The answers are simple. First, Khaddafi has been, for the most part, a benevolent dictator. He has enormously bettered the lives of his people until their standard of living is the highest in the Arab world. Education is free. Medical care is free. Housing is free. Automobiles are heavily subsidized, as is the gasoline to run them. Young married couples start wedded life with a $50,000 subsidy. Every Libyan man, woman, and child gets something like $500 a year directly from the oil profits. Khaddafi has built the world’s largest public works project, pumping rivers of fresh water from aquifers under the desert of southern Libya north to the cities along the Mediterranean where the people live. This has allowed the people to have clean drinking water, and has enabled agriculture. In short, the economic factors behind most of the revolts of “Arab Spring” are absent in Libya. No wonder the people, for the most part, support him (democracy or no).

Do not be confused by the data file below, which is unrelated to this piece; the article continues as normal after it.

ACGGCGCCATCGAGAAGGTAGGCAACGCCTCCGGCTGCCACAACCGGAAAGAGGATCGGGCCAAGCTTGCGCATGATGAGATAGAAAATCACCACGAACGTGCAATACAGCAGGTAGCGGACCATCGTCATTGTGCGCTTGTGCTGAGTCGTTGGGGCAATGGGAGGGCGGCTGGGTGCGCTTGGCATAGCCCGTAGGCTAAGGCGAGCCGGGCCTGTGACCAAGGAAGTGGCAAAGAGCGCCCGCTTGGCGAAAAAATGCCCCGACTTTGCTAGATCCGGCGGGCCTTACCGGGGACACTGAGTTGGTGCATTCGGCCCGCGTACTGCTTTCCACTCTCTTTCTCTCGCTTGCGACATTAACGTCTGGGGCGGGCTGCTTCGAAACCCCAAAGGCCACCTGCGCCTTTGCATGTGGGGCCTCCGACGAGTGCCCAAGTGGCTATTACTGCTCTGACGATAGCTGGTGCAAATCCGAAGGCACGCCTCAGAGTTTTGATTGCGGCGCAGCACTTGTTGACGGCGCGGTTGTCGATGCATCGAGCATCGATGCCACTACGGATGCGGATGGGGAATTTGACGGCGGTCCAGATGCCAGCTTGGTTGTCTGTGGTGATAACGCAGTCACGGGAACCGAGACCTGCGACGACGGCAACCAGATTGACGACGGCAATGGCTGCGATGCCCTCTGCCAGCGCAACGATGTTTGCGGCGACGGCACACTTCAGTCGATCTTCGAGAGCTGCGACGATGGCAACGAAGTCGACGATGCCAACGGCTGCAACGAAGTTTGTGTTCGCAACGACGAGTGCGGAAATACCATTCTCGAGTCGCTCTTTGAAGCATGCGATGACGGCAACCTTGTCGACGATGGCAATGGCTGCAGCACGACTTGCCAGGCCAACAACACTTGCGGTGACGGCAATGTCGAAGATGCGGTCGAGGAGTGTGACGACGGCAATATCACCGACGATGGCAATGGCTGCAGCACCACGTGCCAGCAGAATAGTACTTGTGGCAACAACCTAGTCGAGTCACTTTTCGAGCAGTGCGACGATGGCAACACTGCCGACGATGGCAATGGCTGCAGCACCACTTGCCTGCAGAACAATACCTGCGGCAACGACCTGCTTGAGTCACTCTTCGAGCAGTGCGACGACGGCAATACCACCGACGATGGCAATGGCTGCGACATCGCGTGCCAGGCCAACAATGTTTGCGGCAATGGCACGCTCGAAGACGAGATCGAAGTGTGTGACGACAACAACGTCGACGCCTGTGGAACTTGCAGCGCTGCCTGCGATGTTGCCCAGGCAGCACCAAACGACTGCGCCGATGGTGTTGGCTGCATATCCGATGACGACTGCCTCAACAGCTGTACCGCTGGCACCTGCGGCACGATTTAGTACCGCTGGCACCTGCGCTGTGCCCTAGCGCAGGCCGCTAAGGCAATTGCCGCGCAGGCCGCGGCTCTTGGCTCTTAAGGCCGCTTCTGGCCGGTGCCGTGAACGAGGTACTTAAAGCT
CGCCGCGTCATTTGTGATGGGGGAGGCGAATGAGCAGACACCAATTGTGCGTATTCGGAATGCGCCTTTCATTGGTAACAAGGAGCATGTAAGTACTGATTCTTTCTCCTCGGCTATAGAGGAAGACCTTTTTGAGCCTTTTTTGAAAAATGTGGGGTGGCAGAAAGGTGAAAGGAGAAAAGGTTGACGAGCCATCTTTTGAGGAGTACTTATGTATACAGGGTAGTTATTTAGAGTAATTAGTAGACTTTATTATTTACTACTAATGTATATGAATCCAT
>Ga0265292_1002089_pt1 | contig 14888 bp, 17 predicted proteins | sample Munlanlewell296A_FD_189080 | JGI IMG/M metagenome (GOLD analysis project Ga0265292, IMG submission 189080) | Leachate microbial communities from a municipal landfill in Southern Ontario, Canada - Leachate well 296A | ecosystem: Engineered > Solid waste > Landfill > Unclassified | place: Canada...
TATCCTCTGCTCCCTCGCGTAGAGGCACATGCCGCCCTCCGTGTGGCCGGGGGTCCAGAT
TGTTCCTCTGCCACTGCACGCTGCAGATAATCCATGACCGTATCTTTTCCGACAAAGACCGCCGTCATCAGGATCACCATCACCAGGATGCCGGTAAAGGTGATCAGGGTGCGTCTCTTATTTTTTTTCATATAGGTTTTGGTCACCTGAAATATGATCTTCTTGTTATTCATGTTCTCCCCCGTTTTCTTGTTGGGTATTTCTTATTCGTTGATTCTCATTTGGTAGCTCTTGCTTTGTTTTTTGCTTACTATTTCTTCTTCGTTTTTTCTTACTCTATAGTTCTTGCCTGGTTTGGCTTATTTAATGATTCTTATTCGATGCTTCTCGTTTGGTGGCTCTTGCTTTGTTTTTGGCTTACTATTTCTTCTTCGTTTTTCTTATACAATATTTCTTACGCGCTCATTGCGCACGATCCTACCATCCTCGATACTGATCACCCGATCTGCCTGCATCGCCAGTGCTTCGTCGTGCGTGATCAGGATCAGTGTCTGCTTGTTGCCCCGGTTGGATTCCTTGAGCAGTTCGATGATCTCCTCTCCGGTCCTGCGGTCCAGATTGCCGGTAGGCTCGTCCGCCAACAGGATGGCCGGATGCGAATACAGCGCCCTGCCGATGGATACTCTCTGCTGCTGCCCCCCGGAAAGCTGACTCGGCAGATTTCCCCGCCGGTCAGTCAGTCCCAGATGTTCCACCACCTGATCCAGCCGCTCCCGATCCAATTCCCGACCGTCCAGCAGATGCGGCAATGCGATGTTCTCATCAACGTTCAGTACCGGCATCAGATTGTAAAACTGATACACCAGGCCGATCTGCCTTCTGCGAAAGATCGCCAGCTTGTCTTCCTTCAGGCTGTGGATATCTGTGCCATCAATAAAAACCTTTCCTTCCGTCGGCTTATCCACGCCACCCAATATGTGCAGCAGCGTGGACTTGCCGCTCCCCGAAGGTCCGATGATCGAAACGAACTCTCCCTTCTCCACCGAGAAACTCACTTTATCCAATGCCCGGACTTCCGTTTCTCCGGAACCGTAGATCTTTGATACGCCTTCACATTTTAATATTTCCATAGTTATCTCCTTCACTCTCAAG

Then who are the armed rebels, and why are we supporting them? Easy. They are Islamist malcontents. Some of them are unhappy that Khaddafi is taking a leading role in uniting African countries. They look down on black Africans, and want Libya to align itself with Europe. Some have long been CIA operatives, fighting against the Russians in Afghanistan, and now against the Americans (like so many “Al Qaeda”). Having no political loyalties, they are happy to accept CIA and NATO help in taking over Libya as an Islamist state.